Patrick and I have been talking a lot about what makes education ‘sticky’. The reason being that we keep working through analysis discussions with both our groups of students, to where they seem to be ‘getting it’, and come back next time to find that we’re basically starting from scratch. I actually find this process so mentally exhausting that I don’t have much more to say about it right now.

Speaking of mental exhaustion, at least part of the problem is that they’re not doing the reading. This may be some playing limpy, but even when they do the reading, they don’t understand it. It’s hard. Which creates an obvious vicious circle. And a further problem is that the readings are in some ways deeply unfamiliar to the students, even when the conceptual level is not forbidding. And a further problem is that because these are history classes we can’t pause too long on a familiarization strategy to create interest and comprehension (‘this reminds me of me because…’) – time, place, and change matter in history. It’s how they’re NOT like us that we’re after, in large and essential part.

In my introductory World History classes I handle this by turning the bug into a feature and doing very close readings of very short texts in class, to get the process of critical reading, uptake, and analysis fairly well ingrained before getting too fancy with coverage. It doesn’t feel like I should have to do this as much in upper-division classes – these are ‘more advanced’ classes, more ‘in-depth’, and I want to be able to dive into a more extensive and conceptually rich content without grinding through the skilling preliminaries. But once again it’s not working very well. Eventually I may even learn from my experience about this. Apparently I need to think about what has made my own education in this area less than sticky.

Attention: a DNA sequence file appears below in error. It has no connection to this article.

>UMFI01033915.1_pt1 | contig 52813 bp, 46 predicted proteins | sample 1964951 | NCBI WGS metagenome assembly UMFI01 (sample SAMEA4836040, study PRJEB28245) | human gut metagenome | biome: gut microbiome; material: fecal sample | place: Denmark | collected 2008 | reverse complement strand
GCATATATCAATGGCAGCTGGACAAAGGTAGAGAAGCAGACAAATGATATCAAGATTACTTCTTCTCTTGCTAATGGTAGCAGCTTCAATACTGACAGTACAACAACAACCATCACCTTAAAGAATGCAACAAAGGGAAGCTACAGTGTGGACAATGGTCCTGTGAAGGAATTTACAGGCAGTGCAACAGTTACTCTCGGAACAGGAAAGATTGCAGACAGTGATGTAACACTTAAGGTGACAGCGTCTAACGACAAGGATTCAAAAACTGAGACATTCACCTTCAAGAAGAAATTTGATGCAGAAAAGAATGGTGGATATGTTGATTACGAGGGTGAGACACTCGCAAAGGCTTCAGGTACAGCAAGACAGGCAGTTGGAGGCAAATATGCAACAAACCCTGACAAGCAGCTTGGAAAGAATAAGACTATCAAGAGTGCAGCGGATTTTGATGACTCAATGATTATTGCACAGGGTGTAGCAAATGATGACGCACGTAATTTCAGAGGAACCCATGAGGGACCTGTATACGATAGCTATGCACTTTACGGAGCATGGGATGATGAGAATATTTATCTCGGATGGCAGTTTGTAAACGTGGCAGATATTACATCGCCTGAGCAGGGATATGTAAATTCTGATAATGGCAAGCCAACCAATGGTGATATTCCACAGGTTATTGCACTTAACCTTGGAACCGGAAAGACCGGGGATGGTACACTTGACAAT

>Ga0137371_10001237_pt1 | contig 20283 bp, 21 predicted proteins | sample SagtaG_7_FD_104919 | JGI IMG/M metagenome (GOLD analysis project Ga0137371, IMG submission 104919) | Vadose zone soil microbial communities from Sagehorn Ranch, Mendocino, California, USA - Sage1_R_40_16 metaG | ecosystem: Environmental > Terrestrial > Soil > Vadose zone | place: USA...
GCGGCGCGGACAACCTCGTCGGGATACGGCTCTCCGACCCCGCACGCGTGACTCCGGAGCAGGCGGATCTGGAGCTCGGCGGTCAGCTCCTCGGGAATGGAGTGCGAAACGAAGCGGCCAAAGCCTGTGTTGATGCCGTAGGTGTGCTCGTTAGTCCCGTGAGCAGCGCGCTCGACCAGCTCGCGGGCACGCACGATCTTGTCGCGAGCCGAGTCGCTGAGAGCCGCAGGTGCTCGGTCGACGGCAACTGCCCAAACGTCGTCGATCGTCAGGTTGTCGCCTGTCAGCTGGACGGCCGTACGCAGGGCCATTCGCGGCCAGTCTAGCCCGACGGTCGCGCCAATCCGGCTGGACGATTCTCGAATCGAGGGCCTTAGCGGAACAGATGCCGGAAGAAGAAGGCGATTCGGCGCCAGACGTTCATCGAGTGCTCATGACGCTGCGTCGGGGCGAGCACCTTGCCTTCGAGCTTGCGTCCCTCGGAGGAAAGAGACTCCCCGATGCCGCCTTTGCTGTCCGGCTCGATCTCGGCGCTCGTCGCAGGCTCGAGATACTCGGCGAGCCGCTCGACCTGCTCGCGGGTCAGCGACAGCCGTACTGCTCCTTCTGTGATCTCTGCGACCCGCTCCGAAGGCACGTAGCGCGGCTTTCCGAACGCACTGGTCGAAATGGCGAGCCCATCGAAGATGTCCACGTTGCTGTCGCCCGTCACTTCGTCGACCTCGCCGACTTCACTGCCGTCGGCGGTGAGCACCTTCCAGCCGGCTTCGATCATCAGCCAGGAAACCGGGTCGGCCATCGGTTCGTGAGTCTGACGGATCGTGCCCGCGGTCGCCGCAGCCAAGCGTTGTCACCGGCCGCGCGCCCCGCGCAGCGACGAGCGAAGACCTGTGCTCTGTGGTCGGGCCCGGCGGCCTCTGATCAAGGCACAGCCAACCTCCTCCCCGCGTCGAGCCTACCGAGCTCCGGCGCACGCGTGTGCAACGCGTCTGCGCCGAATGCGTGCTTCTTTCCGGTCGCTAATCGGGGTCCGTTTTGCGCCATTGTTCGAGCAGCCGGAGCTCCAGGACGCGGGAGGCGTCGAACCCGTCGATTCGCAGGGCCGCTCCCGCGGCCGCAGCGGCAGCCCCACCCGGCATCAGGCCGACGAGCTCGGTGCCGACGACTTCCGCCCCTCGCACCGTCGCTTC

1. Ah, yes, the reading conundrum. It’s tempting to treat it as a “skill” that students “ought” to have mastered before arriving in your composition/major/graduate school course, but here they are, and here you are. Anecdotally, my colleagues in literature and history feel that their students seem to have less and less ability to negotiate the same reading assignments they gave 5 or 10 years ago; part of it seems to be the historic dwindling of the “pleasure-reading” part of the population that once majored in English and History. At least this is how it seems to many of my colleagues. I’m agnostic about this, though I do think that independent reading is hard to manage in today’s classrooms.

    I don’t have any easy answers about this, except to say that you’re doing what I do, which is to try to make students aware of the importance of reading, and to introduce them into active and reflective reading strategies, with modeling small bits, breaking it up, etc. One useful exercise on blogs or for reading assignments generally is the “difficulty” assignment, where a student identifies a specific passage that gave them difficulty. Students are paired off, and try to help each other with the questions raised, then bring those to general discussion. All these kinds of metacognitive exercises are useful, but their time-consuming nature means that students will spend a lot more time learning how to process your discipline’s arguments, evidence, and sources than actually plowing through the content of the course. However, if you can make headway in this area, your students, whatever they do or do not know about Chinese history, will still be significantly more accomplished than the majority of their peers.